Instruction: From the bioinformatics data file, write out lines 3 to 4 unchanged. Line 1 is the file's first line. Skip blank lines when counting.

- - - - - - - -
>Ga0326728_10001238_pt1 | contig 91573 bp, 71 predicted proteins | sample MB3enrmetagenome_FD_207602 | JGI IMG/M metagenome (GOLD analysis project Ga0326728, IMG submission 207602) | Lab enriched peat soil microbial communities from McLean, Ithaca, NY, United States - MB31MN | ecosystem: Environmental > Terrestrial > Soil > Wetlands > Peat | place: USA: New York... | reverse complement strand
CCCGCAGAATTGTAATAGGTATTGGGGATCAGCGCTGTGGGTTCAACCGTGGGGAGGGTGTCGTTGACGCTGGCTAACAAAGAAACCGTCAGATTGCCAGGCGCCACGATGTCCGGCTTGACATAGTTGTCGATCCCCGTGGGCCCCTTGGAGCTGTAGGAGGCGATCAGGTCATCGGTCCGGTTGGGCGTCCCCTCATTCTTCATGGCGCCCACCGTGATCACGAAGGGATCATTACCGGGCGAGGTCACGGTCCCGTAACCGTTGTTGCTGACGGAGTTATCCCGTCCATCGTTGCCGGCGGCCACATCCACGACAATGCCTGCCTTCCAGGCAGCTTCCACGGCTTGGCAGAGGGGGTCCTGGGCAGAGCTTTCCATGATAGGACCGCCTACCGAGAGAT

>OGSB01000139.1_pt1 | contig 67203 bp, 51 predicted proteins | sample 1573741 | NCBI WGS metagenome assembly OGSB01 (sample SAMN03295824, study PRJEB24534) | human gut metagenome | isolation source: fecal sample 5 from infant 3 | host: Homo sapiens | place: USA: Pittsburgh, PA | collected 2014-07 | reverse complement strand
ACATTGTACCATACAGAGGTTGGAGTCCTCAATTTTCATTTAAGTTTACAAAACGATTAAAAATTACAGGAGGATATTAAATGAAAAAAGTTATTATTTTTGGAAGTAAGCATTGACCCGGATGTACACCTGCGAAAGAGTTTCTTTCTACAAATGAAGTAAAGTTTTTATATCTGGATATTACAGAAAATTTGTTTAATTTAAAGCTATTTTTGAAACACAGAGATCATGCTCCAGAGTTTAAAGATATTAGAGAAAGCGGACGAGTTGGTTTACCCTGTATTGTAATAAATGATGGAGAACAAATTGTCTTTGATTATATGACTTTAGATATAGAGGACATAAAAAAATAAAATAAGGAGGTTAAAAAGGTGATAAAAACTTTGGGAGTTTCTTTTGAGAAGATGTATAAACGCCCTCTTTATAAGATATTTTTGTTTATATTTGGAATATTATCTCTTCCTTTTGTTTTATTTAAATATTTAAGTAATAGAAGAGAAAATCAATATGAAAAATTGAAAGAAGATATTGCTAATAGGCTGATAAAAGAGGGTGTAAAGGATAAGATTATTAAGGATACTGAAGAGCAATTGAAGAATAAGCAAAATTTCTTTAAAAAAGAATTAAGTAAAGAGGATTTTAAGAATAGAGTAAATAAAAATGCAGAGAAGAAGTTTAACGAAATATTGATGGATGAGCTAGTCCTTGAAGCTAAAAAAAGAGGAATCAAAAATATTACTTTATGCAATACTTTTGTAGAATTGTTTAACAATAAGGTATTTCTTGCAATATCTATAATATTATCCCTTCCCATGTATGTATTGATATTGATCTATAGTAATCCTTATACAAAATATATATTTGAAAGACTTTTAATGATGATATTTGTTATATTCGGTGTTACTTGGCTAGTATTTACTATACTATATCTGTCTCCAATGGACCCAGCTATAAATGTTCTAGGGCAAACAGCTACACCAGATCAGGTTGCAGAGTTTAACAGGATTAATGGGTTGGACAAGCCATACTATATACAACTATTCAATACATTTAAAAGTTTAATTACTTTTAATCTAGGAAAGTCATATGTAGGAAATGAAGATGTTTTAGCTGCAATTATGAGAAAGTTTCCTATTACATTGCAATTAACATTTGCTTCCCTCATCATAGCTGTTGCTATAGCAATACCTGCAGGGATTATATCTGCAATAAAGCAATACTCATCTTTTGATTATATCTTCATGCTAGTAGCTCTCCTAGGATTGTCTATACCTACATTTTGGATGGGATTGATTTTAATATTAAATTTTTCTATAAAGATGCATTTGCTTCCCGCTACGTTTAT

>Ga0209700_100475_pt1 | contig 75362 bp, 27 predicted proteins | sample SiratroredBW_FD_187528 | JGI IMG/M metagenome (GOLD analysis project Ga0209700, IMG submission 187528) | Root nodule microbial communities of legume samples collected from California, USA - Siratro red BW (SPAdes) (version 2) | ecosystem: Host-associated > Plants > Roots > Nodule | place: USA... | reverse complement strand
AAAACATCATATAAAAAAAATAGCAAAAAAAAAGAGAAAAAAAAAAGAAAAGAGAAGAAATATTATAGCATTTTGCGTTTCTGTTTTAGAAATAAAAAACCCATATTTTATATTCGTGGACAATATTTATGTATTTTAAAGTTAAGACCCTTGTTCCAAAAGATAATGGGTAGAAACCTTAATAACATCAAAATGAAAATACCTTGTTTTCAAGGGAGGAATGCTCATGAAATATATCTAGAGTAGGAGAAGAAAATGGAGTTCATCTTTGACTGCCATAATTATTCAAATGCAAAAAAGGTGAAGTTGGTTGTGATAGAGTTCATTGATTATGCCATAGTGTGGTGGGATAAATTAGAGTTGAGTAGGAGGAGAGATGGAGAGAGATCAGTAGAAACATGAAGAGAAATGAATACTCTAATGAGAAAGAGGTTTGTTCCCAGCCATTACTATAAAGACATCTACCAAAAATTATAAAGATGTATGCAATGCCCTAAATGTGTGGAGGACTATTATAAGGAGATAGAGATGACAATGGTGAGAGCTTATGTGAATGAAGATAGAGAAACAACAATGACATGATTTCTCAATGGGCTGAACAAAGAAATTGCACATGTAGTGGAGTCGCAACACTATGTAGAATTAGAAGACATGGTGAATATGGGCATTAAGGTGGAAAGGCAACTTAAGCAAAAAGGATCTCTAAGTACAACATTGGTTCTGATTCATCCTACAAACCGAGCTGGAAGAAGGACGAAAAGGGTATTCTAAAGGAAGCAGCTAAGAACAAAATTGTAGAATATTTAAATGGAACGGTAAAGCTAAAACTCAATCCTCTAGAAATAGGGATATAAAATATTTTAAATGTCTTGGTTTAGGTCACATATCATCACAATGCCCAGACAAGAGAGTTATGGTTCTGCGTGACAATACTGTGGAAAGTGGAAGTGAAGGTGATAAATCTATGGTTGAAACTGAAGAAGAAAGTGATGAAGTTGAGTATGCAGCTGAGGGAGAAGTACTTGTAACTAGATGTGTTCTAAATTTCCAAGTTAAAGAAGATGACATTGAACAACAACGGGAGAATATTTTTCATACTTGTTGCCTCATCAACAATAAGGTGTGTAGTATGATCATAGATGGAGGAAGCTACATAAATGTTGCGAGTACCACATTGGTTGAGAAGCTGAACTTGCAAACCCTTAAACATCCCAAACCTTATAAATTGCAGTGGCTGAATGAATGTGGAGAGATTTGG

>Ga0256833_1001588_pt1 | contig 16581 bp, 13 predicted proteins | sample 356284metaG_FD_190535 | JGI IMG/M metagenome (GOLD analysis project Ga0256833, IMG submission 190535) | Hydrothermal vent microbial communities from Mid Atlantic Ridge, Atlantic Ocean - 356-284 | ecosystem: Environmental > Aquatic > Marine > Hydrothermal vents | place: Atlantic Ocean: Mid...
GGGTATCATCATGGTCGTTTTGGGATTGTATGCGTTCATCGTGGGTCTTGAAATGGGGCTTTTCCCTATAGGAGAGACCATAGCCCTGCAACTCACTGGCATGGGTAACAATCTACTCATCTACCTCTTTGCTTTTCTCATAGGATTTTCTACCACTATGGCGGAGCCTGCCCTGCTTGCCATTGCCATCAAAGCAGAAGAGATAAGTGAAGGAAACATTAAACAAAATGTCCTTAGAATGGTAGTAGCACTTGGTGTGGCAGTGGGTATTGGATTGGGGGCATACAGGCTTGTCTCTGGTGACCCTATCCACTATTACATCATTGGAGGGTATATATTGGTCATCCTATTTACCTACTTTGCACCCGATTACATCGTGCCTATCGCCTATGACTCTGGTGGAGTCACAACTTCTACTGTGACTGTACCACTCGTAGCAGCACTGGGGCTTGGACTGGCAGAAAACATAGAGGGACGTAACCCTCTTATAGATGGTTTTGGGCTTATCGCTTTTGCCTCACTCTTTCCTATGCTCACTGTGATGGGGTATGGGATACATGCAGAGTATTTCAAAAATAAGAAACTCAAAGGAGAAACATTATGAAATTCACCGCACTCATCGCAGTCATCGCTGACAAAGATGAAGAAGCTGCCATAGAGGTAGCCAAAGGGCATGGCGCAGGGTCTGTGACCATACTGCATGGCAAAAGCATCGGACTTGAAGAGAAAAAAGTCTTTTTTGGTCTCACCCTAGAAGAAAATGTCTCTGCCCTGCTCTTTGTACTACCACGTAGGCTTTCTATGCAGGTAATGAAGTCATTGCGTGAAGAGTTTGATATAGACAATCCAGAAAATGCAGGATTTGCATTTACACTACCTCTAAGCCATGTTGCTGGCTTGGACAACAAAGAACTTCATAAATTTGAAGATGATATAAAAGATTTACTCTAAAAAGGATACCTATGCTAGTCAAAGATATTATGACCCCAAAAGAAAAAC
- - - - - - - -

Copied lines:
>OGSB01000139.1_pt1 | contig 67203 bp, 51 predicted proteins | sample 1573741 | NCBI WGS metagenome assembly OGSB01 (sample SAMN03295824, study PRJEB24534) | human gut metagenome | isolation source: fecal sample 5 from infant 3 | host: Homo sapiens | place: USA: Pittsburgh, PA | collected 2014-07 | reverse complement strand
ACATTGTACCATACAGAGGTTGGAGTCCTCAATTTTCATTTAAGTTTACAAAACGATTAAAAATTACAGGAGGATATTAAATGAAAAAAGTTATTATTTTTGGAAGTAAGCATTGACCCGGATGTACACCTGCGAAAGAGTTTCTTTCTACAAATGAAGTAAAGTTTTTATATCTGGATATTACAGAAAATTTGTTTAATTTAAAGCTATTTTTGAAACACAGAGATCATGCTCCAGAGTTTAAAGATATTAGAGAAAGCGGACGAGTTGGTTTACCCTGTATTGTAATAAATGATGGAGAACAAATTGTCTTTGATTATATGACTTTAGATATAGAGGACATAAAAAAATAAAATAAGGAGGTTAAAAAGGTGATAAAAACTTTGGGAGTTTCTTTTGAGAAGATGTATAAACGCCCTCTTTATAAGATATTTTTGTTTATATTTGGAATATTATCTCTTCCTTTTGTTTTATTTAAATATTTAAGTAATAGAAGAGAAAATCAATATGAAAAATTGAAAGAAGATATTGCTAATAGGCTGATAAAAGAGGGTGTAAAGGATAAGATTATTAAGGATACTGAAGAGCAATTGAAGAATAAGCAAAATTTCTTTAAAAAAGAATTAAGTAAAGAGGATTTTAAGAATAGAGTAAATAAAAATGCAGAGAAGAAGTTTAACGAAATATTGATGGATGAGCTAGTCCTTGAAGCTAAAAAAAGAGGAATCAAAAATATTACTTTATGCAATACTTTTGTAGAATTGTTTAACAATAAGGTATTTCTTGCAATATCTATAATATTATCCCTTCCCATGTATGTATTGATATTGATCTATAGTAATCCTTATACAAAATATATATTTGAAAGACTTTTAATGATGATATTTGTTATATTCGGTGTTACTTGGCTAGTATTTACTATACTATATCTGTCTCCAATGGACCCAGCTATAAATGTTCTAGGGCAAACAGCTACACCAGATCAGGTTGCAGAGTTTAACAGGATTAATGGGTTGGACAAGCCATACTATATACAACTATTCAATACATTTAAAAGTTTAATTACTTTTAATCTAGGAAAGTCATATGTAGGAAATGAAGATGTTTTAGCTGCAATTATGAGAAAGTTTCCTATTACATTGCAATTAACATTTGCTTCCCTCATCATAGCTGTTGCTATAGCAATACCTGCAGGGATTATATCTGCAATAAAGCAATACTCATCTTTTGATTATATCTTCATGCTAGTAGCTCTCCTAGGATTGTCTATACCTACATTTTGGATGGGATTGATTTTAATATTAAATTTTTCTATAAAGATGCATTTGCTTCCCGCTACGTTTAT